Connected TV content has a 13% higher attention index and a 74% higher co-viewing incidence than linear TV content, according to new data from CTV measurement firm TVision in a study that also included a survey by LG Ad Solutions with a U.S. census-balanced panel of 1,146.
Households with kids are even more likely to pay attention to streaming content and ads:
The research “supports our existing knowledge that consumers are paying more attention to streaming content than linear content,” says TVision CEO Yan Liuu. “High-attention content gives advertisers a valuable opportunity to increase engagement and generate outcomes.”
TVision uses a camera sensor, digital meter and measurement engine with a panel of 5,000 U.S. homes to measure CTV content attention and advertising attention. This study focused on content measurement, but the report also includes some findings relating to advertising attention — including insights on the effects of ad length and frequency on attention (more on those below).
In the LG Ad Solutions survey, 88% of respondents reported co-viewing streaming television, 67% said they pay the same or more attention to programming when co-viewing, and 54% said they pay the same or more attention to ads when co-viewing. Nearly three quarters (73%) said they multi-task the same amount or less when co-viewing as when streaming alone.
Seventy-five percent report watching sports on cable or satellite, versus 53% for streaming. But the gap in co-viewing is considerably smaller: 66% co-view when watching on traditional pay TV, versus 56% co-viewing when streaming.
Comedy and drama are the content genres most likely to be co-viewed:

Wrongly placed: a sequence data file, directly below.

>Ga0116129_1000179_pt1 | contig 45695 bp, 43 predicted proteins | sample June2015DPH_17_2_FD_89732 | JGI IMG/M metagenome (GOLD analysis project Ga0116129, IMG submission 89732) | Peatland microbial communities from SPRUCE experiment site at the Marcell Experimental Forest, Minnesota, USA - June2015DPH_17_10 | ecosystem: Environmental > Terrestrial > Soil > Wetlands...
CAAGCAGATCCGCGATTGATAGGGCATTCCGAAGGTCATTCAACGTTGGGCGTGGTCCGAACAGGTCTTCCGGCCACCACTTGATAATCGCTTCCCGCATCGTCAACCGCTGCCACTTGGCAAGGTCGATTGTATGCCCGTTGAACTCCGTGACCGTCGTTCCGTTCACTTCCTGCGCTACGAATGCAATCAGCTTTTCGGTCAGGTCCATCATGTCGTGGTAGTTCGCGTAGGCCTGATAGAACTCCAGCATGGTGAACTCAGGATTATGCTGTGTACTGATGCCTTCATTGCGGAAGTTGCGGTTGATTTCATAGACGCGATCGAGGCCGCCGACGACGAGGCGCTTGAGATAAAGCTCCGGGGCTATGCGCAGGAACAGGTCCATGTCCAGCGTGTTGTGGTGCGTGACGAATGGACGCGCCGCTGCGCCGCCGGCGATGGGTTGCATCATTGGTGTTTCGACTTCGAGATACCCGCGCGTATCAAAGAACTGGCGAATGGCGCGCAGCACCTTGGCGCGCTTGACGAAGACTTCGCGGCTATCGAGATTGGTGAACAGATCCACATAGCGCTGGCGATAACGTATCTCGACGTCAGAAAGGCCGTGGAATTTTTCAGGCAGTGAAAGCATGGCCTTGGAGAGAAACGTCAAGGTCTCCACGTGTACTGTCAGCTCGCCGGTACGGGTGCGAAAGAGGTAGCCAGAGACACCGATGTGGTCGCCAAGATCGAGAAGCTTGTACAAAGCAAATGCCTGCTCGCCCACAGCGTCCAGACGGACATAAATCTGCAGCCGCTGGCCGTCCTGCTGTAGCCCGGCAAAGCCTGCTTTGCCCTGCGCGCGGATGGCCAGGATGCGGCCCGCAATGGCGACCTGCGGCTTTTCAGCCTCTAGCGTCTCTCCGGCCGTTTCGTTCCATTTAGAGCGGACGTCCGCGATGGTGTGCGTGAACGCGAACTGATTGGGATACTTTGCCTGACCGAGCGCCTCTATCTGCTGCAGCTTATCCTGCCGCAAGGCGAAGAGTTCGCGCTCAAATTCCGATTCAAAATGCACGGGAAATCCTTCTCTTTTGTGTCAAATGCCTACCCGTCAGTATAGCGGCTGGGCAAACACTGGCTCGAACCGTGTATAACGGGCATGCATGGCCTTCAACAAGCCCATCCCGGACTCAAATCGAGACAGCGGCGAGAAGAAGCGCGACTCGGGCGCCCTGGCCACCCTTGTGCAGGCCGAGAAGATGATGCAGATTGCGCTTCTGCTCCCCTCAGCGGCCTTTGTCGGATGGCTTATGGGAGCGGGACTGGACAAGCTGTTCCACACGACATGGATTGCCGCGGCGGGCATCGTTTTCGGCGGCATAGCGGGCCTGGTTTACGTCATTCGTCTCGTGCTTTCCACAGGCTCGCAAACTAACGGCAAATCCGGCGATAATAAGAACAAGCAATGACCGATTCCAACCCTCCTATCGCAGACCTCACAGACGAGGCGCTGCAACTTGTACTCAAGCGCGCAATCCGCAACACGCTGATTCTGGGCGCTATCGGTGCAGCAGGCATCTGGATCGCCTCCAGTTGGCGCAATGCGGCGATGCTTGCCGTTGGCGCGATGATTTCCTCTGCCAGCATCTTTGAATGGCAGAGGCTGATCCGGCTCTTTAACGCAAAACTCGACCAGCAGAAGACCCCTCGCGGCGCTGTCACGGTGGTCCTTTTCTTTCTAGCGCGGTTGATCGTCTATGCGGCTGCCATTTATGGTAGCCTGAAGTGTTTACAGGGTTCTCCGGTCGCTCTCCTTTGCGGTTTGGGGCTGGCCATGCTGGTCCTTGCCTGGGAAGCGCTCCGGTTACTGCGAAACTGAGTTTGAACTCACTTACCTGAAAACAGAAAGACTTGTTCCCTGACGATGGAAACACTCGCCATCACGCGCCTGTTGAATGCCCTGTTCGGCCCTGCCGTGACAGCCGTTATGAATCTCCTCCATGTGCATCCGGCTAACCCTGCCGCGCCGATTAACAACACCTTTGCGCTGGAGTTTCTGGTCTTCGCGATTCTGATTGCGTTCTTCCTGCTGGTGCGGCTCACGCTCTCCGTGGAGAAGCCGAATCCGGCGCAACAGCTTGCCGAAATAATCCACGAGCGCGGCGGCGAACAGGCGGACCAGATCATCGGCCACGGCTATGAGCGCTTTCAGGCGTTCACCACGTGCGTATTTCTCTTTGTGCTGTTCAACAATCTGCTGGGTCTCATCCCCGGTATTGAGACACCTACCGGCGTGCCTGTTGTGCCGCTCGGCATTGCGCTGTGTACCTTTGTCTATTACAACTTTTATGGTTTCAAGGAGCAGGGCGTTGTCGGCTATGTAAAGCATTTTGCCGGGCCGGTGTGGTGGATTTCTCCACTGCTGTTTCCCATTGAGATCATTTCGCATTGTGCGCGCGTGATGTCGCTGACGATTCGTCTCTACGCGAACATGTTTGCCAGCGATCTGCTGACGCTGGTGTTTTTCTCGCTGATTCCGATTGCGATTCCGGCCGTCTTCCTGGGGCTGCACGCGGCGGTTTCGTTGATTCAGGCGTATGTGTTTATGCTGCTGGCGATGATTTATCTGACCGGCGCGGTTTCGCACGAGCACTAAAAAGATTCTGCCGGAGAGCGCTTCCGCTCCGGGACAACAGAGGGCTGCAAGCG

The data indicate not only that streaming TV viewers are on average more likely to be watching with other people than linear TV viewers, but also that they tend to pay more attention to the screen when co-viewing, notes Tony Marlow, CMO at LG Ad Solutions. "This could mean that streaming may be a much more shared experience than previously realized and that this helps drive a higher level of attention for content and ads," he adds.
On the advertising attention front, the study confirmed an inverse relationship between attention and ad length, underscoring the importance of conveying the brand and message in the first 15 seconds.
It also confirmed that attention is at its highest on the first exposure to a CTV ad and gradually declines as frequency increases — reinforcing the importance of determining the optimal frequency for the brand and the creative and then actively managing it.
TVision's own ongoing, twice-yearly reports on CTV advertising attention have shown that CTV has been steadily gaining on linear TV on that front, and had nearly closed the gap, until this year's first half. During that period, CTV/streaming ad attention slipped to 29.6%, from 31.2% in 2H 2022, while linear's ad attention score rose to 34.1%, from 33.7% in 2H 2022.